Cineanalyst’s review published on Letterboxd:
Gotham Gets a Makeover
This "Batman" must've seemed more spectacular in its day, when there was a relative dearth of superhero flicks (especially good ones) and when the most recent popular memory of the titular caped crusader derived from the 1960s camp of the "Batman" TV series and accompanying movie. The "Superman" series starring Christopher Reeve had already floundered disastrously to its end in "Superman IV: The Quest for Peace" (1987). What else was there to see? "Howard the Duck" (1986) or "The Return of the Swamp Thing" (1989)? That may explain how "Batman" became the second highest-grossing film of 1989 (only coming up short of that third Indian Jones picture at the box office). Plus, like "Superman" (1978), the cast includes some bankable stars to lend the appearance of gravitas to its comic-book fantasy. But, today, with comic-book (or "graphic-novel") superheroes vastly more ingrained in our movie culture and in the wake of Christopher Nolan's Dark Knight trilogy and all the other iterations of the nocturnal anti-hero, it's perhaps easier to see how significantly this "Batman" comes up short.
Parts of it work, but as a kind of overlong and slowly-paced hodgepodge. It's darkly composed, and there are canted angles, but the camerawork is mostly prosaic. The production design is striking in a grimy imitation of "Brazil" (1985) sort of way, but this Gotham is too obviously and incongruously a collage of matted cityscapes and backlot constructions, with most of the action taking place on what appears to be little more than one or two strategically-obscured and relatively sparsely-populated city blocks, while the cityscapes imply a New York-sized metropolis. Finally, there's a bell tower straight out of "Vertigo" for no apparent rhyme or reason, although I would like to think it neatly reflects the staircase ending of the 1931 "Dracula," given that Michael Keaton repeatedly poses like that other batman as portrayed by Bela Lugosi. Heck, both bat-men even have dual identities--one a suave aristocratic type enjoying parties in the evening and the other posturing with his cape to give the appearance of outstretched wings before attacking people at night. But, I'm afraid that Tim Burton and company, instead, merely imitated haphazardly what they liked from other films--and a lot of it, as usual for Burton, is from 1930s studio shockers and 1920s Weimar cinema. Thus, there's "Dracula," as well as bits from "Metropolis" (1927) or "Mystery of the Wax Museum" (1933), which are mixed with stuff from "Vertigo" to "Brazil," as well.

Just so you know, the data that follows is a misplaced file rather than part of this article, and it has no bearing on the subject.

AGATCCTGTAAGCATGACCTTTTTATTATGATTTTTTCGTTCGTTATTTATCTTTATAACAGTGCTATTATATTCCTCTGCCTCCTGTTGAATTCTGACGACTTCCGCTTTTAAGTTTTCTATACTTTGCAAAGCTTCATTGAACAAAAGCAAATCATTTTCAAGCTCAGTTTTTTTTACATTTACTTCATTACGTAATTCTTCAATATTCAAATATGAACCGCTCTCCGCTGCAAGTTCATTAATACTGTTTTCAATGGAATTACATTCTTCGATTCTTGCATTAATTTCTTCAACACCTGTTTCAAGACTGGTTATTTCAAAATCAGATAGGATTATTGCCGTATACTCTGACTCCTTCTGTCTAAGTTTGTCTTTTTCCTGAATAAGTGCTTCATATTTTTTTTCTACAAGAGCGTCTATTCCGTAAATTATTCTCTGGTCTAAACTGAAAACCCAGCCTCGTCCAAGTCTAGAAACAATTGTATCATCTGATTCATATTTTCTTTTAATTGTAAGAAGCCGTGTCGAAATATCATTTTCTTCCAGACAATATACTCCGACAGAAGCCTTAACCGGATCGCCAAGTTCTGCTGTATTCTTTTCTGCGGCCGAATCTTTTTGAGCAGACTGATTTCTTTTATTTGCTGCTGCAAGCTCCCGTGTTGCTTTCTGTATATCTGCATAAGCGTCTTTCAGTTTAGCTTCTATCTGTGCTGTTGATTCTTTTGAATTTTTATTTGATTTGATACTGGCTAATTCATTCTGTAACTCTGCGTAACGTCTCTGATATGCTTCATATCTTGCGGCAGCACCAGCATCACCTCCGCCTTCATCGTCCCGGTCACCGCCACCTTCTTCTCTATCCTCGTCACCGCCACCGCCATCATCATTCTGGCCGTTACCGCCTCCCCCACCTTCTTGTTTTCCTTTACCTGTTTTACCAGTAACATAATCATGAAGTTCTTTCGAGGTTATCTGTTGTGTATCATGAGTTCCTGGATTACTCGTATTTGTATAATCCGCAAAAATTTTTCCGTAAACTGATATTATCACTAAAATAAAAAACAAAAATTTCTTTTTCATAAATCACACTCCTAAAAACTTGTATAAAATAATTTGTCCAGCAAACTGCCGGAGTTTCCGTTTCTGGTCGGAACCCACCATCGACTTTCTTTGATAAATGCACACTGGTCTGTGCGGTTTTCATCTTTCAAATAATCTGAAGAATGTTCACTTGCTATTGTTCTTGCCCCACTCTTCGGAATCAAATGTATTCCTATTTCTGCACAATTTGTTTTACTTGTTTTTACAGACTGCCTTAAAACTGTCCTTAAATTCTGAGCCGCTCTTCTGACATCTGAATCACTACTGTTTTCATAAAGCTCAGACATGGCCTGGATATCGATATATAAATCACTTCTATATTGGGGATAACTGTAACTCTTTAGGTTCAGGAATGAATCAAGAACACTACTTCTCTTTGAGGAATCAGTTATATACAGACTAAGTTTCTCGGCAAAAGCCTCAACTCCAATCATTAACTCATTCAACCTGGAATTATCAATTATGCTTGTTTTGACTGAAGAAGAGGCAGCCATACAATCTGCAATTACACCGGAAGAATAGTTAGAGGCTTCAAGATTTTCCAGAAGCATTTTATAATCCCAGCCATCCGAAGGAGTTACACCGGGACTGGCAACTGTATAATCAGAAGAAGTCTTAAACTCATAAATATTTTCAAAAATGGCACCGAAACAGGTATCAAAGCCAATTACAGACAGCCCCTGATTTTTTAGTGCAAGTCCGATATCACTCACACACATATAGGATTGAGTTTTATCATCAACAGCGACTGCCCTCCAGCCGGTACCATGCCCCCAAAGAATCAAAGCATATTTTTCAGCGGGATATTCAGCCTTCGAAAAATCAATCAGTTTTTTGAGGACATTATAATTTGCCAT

There's also the newspaper investigation subplot, which usually is more integral to the Superman franchise. Sometimes this works as a meta-narrative on the storytelling of Superman (the original Fleischer cartoons of the 1940s were especially adept at this, although the Reeve films have their moments, too). Here, in "Batman," it's entirely superfluous, and Robert Wuhl is annoying, to boot, with Kim Basinger as a generic damsel-in-distress love interest being none too appealing, either. I much prefer the surveillance business in Wayne Manor. Had this adaptation been more akin to film noir (the crime and detective stuff, along with the low-key lighting, are already there, after all), like the Dark Knight trilogy, or included a femme fatale like Catwoman in "Batman Returns" (1992), then it would've been another matter. Likewise, I think the dualism or doppelgänger theme between Bruce Wayne and Batman and Batman and the Joker would've worked had it not seemingly been rushed and tacked-on at the end. The incongruity of Keaton playing it rather low-key for a costumed vigilante while Jack Nicholson gives one of the most gleefully over-the-top performances of his career while giving Gotham a makeover doesn't help, either. It's a mess.